effects of the change upon the individual user nor the individual's full
effects upon the change; and while a network study of a small group or
coterie, such as Fitzmaurice's or Tieken's work on 18th century groups,
can show the sociolinguistic relationships between individuals in that
group it can not account for those groups' and individuals' full effects
upon the wider language community or even for the wider language
community's effects upon them (and the individual's role in language
change has not been studied on its own because unless some level of
society is affected, language change, by definition, cannot occur). There
is a sense that something is lost in the gap between the two focusses,
something that relates to that methodologically inadmissible and largely
undefinable factor 'what happens in real life'. Maybe this is because
descriptions and correlations are not explanations (Nevalainen and
Raumolin-Brunberg 19), and we so thirst for explanations that we wish to
read our correlations as causal. As Nevalainen and Raumolin-Brunberg put
it, 'it is the general quest for a sociolinguistic theory that is at issue
here' (ibid).

Putting aside as a tempting diversion the different arguments in this
area, what seems relevant to the book under consideration seems to be
Singh's call for a sociolinguistic theory where 'language structure and
language use will be a differentiated unity and not merely the two
autonomies of the orderliness of competence and the anarchy of
performance, and the theory of discourse a rational reconstruction of the
actualization of discourse potentials' (2). Bergs's underlying if loose
affinity with Singh is signalled by his use of the word 'free', when he
wonders 'whether speakers are essentially free to choose and may do what
they want' (ibid). Singh has asked for a theory that allows the
reconstruction of language as a social activity involving 'joy, truth and
freedom' (Singh 1996a, 2), and desires an outlook that can 'reintegrate,
at the level of analysis and theory, what was deliberately or
inadvertently left out in [the] initial search for special frameworks'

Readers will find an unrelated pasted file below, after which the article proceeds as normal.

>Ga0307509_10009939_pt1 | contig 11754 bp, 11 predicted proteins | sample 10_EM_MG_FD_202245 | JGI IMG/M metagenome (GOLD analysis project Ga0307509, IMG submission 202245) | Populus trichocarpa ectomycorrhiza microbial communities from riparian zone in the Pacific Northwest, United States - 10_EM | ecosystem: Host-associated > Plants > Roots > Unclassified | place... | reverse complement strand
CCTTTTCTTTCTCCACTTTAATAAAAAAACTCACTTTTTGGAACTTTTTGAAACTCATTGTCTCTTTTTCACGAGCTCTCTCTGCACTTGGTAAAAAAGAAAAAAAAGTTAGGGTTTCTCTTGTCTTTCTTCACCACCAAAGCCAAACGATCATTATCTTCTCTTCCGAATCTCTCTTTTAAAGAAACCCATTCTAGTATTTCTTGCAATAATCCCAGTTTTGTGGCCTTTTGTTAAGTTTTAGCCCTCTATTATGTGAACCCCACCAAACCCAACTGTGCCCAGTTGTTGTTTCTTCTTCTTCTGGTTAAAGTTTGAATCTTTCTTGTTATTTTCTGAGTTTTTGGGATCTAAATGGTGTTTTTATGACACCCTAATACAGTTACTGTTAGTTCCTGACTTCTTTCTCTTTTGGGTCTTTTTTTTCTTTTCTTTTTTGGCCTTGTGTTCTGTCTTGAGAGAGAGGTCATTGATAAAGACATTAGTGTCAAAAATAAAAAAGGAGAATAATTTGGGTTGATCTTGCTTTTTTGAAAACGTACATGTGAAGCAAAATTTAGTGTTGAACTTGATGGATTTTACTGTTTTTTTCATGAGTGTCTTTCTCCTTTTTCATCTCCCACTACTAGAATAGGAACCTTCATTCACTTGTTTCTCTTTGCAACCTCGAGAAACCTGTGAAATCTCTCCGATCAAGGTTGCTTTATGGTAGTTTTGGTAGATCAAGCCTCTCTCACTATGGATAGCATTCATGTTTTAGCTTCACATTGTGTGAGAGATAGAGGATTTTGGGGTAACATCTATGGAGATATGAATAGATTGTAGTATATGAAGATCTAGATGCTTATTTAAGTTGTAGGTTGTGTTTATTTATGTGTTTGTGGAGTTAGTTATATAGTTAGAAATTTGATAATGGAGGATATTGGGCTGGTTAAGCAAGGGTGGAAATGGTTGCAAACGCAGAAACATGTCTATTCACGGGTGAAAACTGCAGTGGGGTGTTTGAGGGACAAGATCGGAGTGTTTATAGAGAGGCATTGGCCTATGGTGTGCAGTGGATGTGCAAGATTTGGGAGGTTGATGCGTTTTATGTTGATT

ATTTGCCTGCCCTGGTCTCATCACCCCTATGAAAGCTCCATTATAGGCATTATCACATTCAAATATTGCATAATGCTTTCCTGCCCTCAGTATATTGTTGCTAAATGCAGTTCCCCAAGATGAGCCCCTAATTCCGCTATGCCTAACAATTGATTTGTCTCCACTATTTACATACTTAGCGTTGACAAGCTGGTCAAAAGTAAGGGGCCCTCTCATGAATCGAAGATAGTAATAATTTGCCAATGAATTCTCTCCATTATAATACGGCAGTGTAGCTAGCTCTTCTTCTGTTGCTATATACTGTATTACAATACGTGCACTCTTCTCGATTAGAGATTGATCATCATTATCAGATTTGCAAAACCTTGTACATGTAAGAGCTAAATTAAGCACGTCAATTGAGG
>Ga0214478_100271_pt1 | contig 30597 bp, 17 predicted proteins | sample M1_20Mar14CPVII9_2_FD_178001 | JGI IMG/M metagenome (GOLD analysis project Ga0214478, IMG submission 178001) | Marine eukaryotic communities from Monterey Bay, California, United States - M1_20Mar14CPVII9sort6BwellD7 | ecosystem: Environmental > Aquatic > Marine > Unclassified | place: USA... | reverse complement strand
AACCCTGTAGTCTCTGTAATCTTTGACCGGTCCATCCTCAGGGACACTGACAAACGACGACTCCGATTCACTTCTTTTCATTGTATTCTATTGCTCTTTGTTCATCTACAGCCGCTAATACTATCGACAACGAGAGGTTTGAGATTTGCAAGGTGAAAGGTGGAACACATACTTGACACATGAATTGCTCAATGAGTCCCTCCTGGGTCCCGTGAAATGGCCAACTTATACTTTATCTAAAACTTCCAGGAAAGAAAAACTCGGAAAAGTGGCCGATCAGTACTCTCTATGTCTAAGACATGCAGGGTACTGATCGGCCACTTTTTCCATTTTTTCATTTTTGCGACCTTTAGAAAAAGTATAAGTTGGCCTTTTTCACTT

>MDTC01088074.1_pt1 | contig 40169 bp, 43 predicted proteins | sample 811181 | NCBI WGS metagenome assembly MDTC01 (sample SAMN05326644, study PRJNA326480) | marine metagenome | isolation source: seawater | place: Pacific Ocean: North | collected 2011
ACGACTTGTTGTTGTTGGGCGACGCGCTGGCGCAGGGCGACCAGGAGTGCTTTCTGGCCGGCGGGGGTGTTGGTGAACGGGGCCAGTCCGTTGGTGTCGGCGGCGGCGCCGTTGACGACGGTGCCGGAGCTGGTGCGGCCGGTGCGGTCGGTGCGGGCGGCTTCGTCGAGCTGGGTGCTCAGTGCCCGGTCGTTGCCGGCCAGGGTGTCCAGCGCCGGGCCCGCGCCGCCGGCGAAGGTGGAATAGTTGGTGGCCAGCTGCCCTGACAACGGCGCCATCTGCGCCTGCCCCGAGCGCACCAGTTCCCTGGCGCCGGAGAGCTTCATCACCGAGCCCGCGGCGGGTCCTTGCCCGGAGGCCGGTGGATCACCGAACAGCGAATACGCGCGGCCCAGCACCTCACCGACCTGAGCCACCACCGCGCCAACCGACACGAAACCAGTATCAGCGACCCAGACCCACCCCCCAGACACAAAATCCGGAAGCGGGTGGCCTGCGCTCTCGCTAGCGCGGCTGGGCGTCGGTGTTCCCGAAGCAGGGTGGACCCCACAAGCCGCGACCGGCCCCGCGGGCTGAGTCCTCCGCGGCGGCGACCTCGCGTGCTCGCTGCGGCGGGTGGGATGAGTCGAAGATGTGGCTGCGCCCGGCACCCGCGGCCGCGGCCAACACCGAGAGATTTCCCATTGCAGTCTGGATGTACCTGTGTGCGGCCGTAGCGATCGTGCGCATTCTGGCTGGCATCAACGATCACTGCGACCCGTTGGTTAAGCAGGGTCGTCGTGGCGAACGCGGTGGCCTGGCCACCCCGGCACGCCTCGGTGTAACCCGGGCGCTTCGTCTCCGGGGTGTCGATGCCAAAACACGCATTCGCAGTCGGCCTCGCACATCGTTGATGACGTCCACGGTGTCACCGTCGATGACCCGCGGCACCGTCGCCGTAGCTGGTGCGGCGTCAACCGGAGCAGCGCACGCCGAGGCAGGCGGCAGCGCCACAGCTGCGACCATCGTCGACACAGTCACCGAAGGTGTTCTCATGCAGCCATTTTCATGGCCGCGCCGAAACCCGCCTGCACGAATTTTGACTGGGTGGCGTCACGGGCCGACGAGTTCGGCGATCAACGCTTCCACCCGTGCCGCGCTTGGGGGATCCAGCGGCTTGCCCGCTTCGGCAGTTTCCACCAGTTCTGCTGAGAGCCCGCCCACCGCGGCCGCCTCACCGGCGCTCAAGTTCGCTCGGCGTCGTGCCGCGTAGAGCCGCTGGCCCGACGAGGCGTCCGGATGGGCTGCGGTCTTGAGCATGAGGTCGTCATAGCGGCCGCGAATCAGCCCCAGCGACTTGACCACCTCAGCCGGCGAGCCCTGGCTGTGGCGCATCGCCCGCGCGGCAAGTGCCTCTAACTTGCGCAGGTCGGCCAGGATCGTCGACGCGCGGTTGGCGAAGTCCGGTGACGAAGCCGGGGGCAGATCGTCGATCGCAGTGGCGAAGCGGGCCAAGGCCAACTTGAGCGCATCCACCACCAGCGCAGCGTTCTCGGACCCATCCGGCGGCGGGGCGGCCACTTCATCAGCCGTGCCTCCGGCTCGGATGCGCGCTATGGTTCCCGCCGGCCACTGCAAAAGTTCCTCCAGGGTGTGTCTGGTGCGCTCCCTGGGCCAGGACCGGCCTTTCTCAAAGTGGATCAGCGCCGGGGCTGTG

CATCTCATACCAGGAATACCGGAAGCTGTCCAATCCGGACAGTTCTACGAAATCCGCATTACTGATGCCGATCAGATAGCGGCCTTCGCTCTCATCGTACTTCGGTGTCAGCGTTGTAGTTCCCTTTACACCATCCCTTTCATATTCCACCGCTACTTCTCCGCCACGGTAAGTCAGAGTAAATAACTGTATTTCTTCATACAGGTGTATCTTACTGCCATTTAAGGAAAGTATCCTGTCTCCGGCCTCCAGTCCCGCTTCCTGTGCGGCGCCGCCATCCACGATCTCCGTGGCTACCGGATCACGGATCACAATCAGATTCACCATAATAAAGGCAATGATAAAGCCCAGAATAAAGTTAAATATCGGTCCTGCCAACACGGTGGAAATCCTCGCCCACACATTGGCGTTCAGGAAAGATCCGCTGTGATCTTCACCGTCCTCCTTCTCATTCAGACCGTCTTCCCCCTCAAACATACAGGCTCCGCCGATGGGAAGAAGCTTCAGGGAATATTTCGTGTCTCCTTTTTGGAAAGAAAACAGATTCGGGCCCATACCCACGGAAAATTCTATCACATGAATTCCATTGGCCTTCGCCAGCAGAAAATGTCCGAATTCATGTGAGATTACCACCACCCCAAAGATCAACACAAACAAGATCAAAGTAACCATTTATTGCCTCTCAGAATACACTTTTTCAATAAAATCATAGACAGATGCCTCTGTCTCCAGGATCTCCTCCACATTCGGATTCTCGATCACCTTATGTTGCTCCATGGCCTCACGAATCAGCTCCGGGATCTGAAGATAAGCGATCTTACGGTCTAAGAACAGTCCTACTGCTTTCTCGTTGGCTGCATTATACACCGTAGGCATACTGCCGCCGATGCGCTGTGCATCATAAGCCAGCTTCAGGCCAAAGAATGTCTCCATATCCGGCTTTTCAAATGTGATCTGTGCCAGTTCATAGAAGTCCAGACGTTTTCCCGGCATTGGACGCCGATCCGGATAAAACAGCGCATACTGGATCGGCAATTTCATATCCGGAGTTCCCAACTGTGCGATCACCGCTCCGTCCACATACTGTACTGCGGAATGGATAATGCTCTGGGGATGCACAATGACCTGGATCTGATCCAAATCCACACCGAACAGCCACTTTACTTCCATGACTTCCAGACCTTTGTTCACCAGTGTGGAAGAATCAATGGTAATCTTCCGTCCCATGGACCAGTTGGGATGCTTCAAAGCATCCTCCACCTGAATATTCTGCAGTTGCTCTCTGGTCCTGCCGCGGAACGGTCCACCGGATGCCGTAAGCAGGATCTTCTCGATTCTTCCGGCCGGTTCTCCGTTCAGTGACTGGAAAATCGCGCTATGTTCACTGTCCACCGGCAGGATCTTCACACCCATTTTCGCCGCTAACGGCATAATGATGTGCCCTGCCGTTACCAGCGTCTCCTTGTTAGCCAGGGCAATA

(4). What Bergs is implying when he asks 'How much are speakers
constrained by their linguistic system, how much do they actually shape
this system?' (263), although ostensibly expressing a desire for more
attention to be paid in interpretations of data to the level of individual
speaker, may in this context be seen as an unconscious plea for just such
a sociolinguistics. Indeed, the whole of Singh's argument is an
appropriate background to the themes underlying many of Berg's questions
in this volume.

Having asked these questions, however, and shown some shortcomings of even
a very carefully-prepared network analysis in sociolinguistics, what
practical solutions does Berg present? First of all it should be noted
that Bergs is not attempting to constitute a new criticial
sociolinguistics as posited by Singh, but rather to show that 'any claim
about cognitive, universal, or typological determinants of linguistic
change need not only hold for the level of the speech community or its
subgroups, but also for a substantial number of speakers in isolation, if
it wants to reflect reality [. And that] variation on the level of
individual speaker [...] is also guided by a number of both intra- and
extralinguistic factors' (5). In fact, as his group correlations break
down, the emphasis on interpretation of each individual's results becomes
increasingly important. Then we may see the analyses in this volume as a
brave attempt to try something new while at the same time clinging to the
wreckage of a favourite methodology. The Social Network analysis of
language does indeed provide a certain amount of freedom for the
researcher to develop his or her own parameters of investigation
(specifically in the definition of what constitutes a network tie and what
score to give to each tie), although such adaptations are not widely
discussed in the present work. What Berg seems to be promoting in terms of
analytic technique, as a way to allow that freedom a chance to show
itself, is to treat each variable and each informant (both individual and
community) separately and then together, both in contrast and
cumulatively. It is a huge and complicated undertaking, even with a
relatively small number of writers in the core group. One of the findings
from here is that the task is perhaps too massive, especially when
different periods of time need to be taken into consideration as well.


Bergs, Alexander T (2000) 'Social Networks in Pre-1500 Britain: Problems,
Prospects, Examples'. European Journal of English Studies, Vol 4, No. 3:

Labov, William (2001) Principles of Linguistic Change. Volume 2: Social
Factors. Oxford: Blackwell Publishing.

Mustanoja, Tauno F (1960) A Middle English Syntax. Helsinki: Societe

Nevalainen, Terttu and Raumolin-Brunberg, Helena (2003) Historical
Sociolinguistics. London: Longman.

Romaine, Suzanne (1996) 'The Status of Sociological Models and Categories
in Explaining Language Variation'. In Singh 1996b: 99-114.

Singh, Rajendra (1996a) 'Introduction'. In Singh 1996b: 1-15.

Singh, Rajendra, ed. (1996b) 'Towards a Critical Sociolinguistics'.
Philadelphia: John Benjamins.


Margaret J-M Sonmez teaches linguistics and English Literature at the
Middle East Technical University, Ankara. Her research interests include
variation in Early Modern English and the perception of written language.